Mariza Sings Amália

Mariza Pays Tribute to Portuguese Fado and Its Queen

Mariza breathes new life into a traditional genre, rattling the rafters, but also showing how technique, control, and artistry can demonstrate another kind of power and ability to enrapture a listener.

Sings Amália
29 January 2021

The Portuguese genre called fado began among sailors in the waterfront bars of Lisbon in the 1830s, but it was born into the world when Amália Rodrigues shook the world with her voice a hundred years later. For six decades, the black-clad, dark-haired singer stood astride the genre, giving shape to the mournful heart of Portugal, a county that looked out to an ocean that took its seafaring men. At a 1999 memorial concert for Rodrigues, a young singer named Mariza took the stage and was launched as one of a new generation of successors to Rodrigues.

Many platinum records later, the platinum-blonde Mariza has released a tribute to the “Queen of Fado”. While Mariza has a similarly powerful voice like Rodrigues, her album is not a copycat version of songs made famous by the late star. Mariza typically performs with a small group of longtime bandmates. Here she has teamed up with Brazilian cellist and arranger Jaques Morelembaum, who has worked with Brazilian stars such as Antonio Carlos Jobim and Caetano Veloso, as well as with notable international musicians such as Sting, Ryuichi Sakamoto, and Omar Sosa. For the tribute album, Mariza and Morelenbaum open up the arrangements for a string orchestra and other instruments. The lush sound lovingly wraps around Mariza’s intense, passionate voice.

Fado is often seen as mournful music, but it is more fully music that explores – and sometimes celebrates – the expression of deeply felt emotion. There are light and playful fado songs, but the canon is mostly the retelling of lost love and homesickness, not surprisingly given its origins of music played for men who set off in rickety vessels for weeks and months. As the music evolved, the lyrics were often written by poets, but it has mostly stayed true to its unmistakable essence.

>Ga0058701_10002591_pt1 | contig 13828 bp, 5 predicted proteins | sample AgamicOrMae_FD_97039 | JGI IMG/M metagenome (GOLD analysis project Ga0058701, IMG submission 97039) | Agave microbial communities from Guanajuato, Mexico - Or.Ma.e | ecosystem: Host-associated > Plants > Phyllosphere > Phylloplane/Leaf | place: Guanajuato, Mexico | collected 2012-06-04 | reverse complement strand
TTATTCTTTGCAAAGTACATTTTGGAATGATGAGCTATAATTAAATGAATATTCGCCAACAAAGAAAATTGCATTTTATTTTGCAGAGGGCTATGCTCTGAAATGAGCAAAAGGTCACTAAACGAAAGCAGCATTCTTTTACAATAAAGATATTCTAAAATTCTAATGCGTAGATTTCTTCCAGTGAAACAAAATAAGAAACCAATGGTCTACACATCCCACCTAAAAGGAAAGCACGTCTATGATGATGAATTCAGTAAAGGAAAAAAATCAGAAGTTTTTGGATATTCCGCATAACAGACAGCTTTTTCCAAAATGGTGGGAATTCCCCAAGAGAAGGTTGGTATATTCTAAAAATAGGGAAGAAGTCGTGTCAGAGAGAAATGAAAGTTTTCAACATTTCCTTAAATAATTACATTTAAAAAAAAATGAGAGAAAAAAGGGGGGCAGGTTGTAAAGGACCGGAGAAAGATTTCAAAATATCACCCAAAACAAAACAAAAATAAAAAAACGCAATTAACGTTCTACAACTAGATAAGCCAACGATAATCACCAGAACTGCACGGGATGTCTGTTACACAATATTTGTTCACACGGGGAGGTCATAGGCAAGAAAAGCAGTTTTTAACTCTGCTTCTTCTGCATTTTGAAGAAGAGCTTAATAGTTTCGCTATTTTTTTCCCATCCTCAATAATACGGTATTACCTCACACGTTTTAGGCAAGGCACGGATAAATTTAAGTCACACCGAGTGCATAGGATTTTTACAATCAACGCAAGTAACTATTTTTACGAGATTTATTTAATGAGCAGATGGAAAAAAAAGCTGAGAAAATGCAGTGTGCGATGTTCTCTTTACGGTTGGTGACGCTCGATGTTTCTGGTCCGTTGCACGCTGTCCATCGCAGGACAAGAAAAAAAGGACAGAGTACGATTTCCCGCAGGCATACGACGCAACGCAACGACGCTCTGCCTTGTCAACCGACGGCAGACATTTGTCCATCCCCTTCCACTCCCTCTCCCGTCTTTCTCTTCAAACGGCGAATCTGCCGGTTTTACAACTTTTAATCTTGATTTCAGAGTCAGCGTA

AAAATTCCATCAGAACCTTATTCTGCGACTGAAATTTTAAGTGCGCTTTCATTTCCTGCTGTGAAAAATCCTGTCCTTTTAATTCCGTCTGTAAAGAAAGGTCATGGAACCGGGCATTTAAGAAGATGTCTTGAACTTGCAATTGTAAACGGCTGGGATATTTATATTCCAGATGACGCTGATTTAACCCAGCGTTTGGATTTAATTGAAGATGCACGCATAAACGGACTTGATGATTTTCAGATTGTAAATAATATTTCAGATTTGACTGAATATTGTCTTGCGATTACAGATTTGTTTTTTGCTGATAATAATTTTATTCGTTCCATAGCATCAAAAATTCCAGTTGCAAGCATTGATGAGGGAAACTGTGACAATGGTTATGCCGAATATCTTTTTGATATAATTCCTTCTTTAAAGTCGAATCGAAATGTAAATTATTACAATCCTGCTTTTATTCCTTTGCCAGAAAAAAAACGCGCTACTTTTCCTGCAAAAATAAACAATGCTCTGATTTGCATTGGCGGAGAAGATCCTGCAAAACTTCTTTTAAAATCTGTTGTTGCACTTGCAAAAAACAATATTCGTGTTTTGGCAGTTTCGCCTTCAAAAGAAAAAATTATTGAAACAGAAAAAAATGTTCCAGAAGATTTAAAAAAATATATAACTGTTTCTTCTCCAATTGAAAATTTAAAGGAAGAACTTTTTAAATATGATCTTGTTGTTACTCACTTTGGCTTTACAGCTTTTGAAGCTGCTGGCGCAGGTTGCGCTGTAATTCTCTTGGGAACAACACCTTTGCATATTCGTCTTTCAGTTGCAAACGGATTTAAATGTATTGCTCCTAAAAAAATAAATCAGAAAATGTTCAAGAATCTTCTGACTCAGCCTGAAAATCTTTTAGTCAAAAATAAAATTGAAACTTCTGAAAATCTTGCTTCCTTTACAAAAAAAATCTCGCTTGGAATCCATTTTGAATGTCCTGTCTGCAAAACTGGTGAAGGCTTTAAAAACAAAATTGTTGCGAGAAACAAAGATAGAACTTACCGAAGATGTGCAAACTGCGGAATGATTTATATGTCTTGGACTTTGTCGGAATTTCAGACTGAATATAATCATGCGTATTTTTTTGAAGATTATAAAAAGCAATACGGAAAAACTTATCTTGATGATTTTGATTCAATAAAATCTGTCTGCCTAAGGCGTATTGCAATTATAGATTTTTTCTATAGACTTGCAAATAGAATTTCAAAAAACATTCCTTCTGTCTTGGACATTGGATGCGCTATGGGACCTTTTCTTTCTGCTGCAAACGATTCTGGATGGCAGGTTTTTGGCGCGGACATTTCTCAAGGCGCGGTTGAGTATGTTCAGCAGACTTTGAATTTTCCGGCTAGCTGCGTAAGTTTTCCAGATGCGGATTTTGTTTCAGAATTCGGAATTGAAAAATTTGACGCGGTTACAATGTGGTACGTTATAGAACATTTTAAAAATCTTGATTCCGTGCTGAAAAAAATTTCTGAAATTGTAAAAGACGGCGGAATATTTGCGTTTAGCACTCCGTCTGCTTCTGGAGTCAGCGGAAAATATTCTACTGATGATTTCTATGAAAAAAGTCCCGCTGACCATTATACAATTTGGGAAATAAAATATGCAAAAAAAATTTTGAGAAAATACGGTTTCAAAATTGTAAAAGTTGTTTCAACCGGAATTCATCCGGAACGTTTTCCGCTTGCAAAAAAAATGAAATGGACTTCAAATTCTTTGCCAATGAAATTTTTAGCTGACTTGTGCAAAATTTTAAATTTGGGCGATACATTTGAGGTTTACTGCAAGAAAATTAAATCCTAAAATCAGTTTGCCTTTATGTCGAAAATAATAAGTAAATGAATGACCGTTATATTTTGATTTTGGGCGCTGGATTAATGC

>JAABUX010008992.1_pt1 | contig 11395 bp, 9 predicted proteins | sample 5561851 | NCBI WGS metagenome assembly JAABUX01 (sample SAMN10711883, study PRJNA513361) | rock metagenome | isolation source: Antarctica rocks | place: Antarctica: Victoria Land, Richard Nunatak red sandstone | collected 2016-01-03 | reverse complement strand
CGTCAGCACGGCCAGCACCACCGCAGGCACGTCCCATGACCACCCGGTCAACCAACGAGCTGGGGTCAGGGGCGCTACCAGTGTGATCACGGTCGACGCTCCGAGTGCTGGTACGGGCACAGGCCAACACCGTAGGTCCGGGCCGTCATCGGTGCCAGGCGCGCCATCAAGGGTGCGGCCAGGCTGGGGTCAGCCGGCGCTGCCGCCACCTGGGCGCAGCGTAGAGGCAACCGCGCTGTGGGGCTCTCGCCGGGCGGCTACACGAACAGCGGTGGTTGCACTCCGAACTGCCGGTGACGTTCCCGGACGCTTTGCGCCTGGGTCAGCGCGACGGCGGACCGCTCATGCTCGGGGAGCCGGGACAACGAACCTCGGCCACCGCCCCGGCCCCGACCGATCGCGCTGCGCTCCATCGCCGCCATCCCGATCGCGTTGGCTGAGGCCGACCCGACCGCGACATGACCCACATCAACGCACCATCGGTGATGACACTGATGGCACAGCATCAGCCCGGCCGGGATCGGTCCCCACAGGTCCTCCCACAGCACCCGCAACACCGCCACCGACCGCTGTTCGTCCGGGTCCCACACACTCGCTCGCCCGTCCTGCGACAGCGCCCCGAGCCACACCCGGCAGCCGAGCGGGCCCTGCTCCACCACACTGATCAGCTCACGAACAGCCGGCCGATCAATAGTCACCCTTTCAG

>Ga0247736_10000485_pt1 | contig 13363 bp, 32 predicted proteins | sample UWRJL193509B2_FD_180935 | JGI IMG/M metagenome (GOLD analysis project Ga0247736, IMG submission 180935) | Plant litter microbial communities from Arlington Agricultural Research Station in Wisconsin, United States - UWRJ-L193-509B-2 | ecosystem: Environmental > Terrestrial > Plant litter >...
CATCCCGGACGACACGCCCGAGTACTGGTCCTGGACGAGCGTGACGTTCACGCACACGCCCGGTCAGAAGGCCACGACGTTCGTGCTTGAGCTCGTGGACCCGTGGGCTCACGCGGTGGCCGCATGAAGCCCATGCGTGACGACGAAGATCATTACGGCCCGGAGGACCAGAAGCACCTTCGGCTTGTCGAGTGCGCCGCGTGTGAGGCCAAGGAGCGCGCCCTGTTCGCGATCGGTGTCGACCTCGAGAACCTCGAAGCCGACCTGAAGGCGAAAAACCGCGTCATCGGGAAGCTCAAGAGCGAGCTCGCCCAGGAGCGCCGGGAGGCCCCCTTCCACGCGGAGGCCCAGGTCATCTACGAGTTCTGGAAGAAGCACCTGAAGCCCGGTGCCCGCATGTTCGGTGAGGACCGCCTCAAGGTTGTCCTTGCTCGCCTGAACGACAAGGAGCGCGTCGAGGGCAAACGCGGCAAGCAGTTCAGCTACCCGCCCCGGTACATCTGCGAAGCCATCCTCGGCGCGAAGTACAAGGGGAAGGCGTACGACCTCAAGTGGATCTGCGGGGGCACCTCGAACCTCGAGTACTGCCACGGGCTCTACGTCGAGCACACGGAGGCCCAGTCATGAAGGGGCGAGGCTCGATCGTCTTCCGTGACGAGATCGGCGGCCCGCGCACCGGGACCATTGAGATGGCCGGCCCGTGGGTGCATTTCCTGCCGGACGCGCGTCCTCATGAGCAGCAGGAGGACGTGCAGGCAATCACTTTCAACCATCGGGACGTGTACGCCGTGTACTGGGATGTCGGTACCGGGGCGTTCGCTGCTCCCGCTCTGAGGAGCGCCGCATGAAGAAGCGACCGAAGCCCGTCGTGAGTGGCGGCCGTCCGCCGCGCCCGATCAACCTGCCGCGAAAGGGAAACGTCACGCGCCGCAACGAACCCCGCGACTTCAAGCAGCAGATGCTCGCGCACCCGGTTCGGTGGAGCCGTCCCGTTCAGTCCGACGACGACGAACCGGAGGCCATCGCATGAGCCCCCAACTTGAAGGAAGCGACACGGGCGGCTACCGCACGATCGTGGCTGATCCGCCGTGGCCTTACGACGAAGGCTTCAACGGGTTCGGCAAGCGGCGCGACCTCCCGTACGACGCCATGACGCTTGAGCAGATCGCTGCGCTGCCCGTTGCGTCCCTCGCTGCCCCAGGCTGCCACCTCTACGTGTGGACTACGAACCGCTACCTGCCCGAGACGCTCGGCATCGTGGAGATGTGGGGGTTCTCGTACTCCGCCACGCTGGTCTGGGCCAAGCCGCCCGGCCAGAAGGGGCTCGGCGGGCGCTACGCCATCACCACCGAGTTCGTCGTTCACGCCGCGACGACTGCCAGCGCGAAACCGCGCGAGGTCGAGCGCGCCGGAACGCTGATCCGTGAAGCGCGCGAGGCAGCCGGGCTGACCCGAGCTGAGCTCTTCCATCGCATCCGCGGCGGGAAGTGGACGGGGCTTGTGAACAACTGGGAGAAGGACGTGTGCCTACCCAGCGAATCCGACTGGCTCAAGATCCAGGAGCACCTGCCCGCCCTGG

Rodrigues brought the homegrown genre to films and international stages. The country’s military dictatorship, booted in a 1974 bloodless coup, often promoted fado as part of its nationalism, so the music was relinquished by many Portuguese who resented its association with authoritarianism. After memories of the regime faded, a new generation of musicians and audiences rediscovered fado and it joined other traditional music amid the international “world music” festival circuit.

Mariza has become a leading ambassador for fado, playing in major venues around the world and singing with international stars. Born in Mozambique, she was raised in Lisbon by parents who ran a fado taverna in one of the old quarters of the city associated with fado, Mouraria. Though she began her career singing jazz and pop, since her 2002 Fado em Mim debut, she has stayed close to traditional fado, sometimes playing songs outside the genre and sometimes using atypical arrangements.

In the new album’s opening song, “Com Que Voz (With What Voice)”, the narrator looks back to a relationship and sings: “The cause of so much evil is pure love / On account of he who is absent from me.” Like in many of the songs, Mariza wrings the feeling out of each breath and word, exhibiting exquisite control of her instrument as it stretches dynamics, trills, and sustains the lovely sad words.

In the classic “Barco Negro (Black Boat)”, the narrator sings of a lover who goes out to sea, but she holds on to her love for him. “For everything around me / Tells me that you are / Still with me…in the warmth of the bed / In the empty places / Within my heart / You are still with me.” Two piccolos and some light percussion keep the narrator’s long-shot optimism aloft.

“Formiga Bossa Nova (Bossa Nova Ant)” switches gears to a playful soft swing of the jazz-influenced Brazilian genre of its title. The narrator looks at a hard-working ant and compares him to a lonely cricket singing into the night, saying “I should be like that” but concludes that doesn’t feel like it, a playful declaration to pursue beauty and art. In the quiet, “For Deus (It Was God)”, Mariza (and in spirit, Rodrigues) sings what could be a mission statement for fado and its singers: “All the suffering / I feel in my soul / Is healed inside / in the verses I sing….It was God…He put the rosemary in the fields / He gave the flowers to spring / Ah, and He gave me this voice.”

While so many contemporary singers and audiences have been drawn to the hyperbolic style of singing of TV competitions, emphasizing volume and raw power, Mariza breathes new life into a traditional genre, rattling the rafters, but also showing how technique, control, and artistry can demonstrate another kind of power and ability to enrapture a listener.

RATING 8 / 10